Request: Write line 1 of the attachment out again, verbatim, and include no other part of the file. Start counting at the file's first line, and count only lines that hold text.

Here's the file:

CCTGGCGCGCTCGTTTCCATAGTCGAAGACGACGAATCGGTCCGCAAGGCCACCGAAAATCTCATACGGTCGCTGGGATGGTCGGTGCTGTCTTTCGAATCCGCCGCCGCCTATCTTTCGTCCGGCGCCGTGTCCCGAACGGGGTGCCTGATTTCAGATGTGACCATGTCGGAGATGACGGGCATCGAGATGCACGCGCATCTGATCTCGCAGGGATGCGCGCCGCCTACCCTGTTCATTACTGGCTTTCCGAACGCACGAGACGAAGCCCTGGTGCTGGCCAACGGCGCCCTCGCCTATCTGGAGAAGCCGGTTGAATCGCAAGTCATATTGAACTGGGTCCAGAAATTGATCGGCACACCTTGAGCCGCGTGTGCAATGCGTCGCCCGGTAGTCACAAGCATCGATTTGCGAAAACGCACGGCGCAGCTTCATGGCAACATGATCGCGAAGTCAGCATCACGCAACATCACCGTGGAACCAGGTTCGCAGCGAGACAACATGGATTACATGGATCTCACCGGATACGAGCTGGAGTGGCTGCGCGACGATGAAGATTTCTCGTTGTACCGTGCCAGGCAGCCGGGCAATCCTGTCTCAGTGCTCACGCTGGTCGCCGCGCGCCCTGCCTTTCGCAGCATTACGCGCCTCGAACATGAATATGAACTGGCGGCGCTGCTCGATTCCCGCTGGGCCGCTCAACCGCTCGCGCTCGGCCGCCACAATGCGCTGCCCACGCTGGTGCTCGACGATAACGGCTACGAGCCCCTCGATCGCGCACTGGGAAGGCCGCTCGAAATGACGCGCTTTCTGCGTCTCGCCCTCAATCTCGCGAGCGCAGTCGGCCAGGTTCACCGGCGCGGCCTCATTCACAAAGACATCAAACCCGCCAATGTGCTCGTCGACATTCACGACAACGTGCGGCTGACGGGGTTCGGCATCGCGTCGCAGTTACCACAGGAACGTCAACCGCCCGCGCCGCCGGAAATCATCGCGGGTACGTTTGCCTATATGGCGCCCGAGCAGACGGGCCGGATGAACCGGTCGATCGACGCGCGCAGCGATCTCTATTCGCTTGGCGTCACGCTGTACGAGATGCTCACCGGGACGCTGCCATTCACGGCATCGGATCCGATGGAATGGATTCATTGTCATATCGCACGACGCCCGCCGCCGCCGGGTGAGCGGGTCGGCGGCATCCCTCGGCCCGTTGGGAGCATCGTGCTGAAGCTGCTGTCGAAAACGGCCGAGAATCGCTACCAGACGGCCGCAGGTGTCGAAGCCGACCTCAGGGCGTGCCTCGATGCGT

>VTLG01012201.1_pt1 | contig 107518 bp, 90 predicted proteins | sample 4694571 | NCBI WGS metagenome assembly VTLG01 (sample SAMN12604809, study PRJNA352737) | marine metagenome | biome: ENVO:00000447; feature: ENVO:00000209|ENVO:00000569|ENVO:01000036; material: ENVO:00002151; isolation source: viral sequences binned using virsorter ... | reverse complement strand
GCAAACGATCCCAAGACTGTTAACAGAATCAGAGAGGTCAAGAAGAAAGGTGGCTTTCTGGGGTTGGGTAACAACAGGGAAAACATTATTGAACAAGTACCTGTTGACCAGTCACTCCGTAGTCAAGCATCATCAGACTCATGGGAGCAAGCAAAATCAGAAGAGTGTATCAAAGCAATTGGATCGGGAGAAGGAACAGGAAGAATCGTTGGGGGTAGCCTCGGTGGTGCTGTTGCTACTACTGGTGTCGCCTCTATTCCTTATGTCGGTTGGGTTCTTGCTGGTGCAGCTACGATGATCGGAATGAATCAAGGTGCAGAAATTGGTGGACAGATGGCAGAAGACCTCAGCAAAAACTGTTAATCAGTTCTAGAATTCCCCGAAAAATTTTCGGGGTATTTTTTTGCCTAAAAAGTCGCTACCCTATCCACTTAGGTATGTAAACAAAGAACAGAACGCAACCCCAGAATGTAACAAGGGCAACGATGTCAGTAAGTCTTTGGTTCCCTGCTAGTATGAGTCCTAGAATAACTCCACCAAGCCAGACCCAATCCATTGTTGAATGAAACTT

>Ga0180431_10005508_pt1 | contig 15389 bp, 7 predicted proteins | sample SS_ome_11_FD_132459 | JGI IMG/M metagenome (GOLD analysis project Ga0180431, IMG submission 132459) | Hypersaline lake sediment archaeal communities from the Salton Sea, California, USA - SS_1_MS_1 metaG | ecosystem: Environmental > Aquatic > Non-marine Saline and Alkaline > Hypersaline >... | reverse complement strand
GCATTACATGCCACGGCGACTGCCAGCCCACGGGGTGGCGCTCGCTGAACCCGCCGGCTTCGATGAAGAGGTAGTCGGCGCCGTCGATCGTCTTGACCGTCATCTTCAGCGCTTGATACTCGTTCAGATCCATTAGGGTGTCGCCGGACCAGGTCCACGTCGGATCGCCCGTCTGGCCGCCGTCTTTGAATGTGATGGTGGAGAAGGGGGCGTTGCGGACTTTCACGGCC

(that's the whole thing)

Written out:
CCTGGCGCGCTCGTTTCCATAGTCGAAGACGACGAATCGGTCCGCAAGGCCACCGAAAATCTCATACGGTCGCTGGGATGGTCGGTGCTGTCTTTCGAATCCGCCGCCGCCTATCTTTCGTCCGGCGCCGTGTCCCGAACGGGGTGCCTGATTTCAGATGTGACCATGTCGGAGATGACGGGCATCGAGATGCACGCGCATCTGATCTCGCAGGGATGCGCGCCGCCTACCCTGTTCATTACTGGCTTTCCGAACGCACGAGACGAAGCCCTGGTGCTGGCCAACGGCGCCCTCGCCTATCTGGAGAAGCCGGTTGAATCGCAAGTCATATTGAACTGGGTCCAGAAATTGATCGGCACACCTTGAGCCGCGTGTGCAATGCGTCGCCCGGTAGTCACAAGCATCGATTTGCGAAAACGCACGGCGCAGCTTCATGGCAACATGATCGCGAAGTCAGCATCACGCAACATCACCGTGGAACCAGGTTCGCAGCGAGACAACATGGATTACATGGATCTCACCGGATACGAGCTGGAGTGGCTGCGCGACGATGAAGATTTCTCGTTGTACCGTGCCAGGCAGCCGGGCAATCCTGTCTCAGTGCTCACGCTGGTCGCCGCGCGCCCTGCCTTTCGCAGCATTACGCGCCTCGAACATGAATATGAACTGGCGGCGCTGCTCGATTCCCGCTGGGCCGCTCAACCGCTCGCGCTCGGCCGCCACAATGCGCTGCCCACGCTGGTGCTCGACGATAACGGCTACGAGCCCCTCGATCGCGCACTGGGAAGGCCGCTCGAAATGACGCGCTTTCTGCGTCTCGCCCTCAATCTCGCGAGCGCAGTCGGCCAGGTTCACCGGCGCGGCCTCATTCACAAAGACATCAAACCCGCCAATGTGCTCGTCGACATTCACGACAACGTGCGGCTGACGGGGTTCGGCATCGCGTCGCAGTTACCACAGGAACGTCAACCGCCCGCGCCGCCGGAAATCATCGCGGGTACGTTTGCCTATATGGCGCCCGAGCAGACGGGCCGGATGAACCGGTCGATCGACGCGCGCAGCGATCTCTATTCGCTTGGCGTCACGCTGTACGAGATGCTCACCGGGACGCTGCCATTCACGGCATCGGATCCGATGGAATGGATTCATTGTCATATCGCACGACGCCCGCCGCCGCCGGGTGAGCGGGTCGGCGGCATCCCTCGGCCCGTTGGGAGCATCGTGCTGAAGCTGCTGTCGAAAACGGCCGAGAATCGCTACCAGACGGCCGCAGGTGTCGAAGCCGACCTCAGGGCGTGCCTCGATGCGT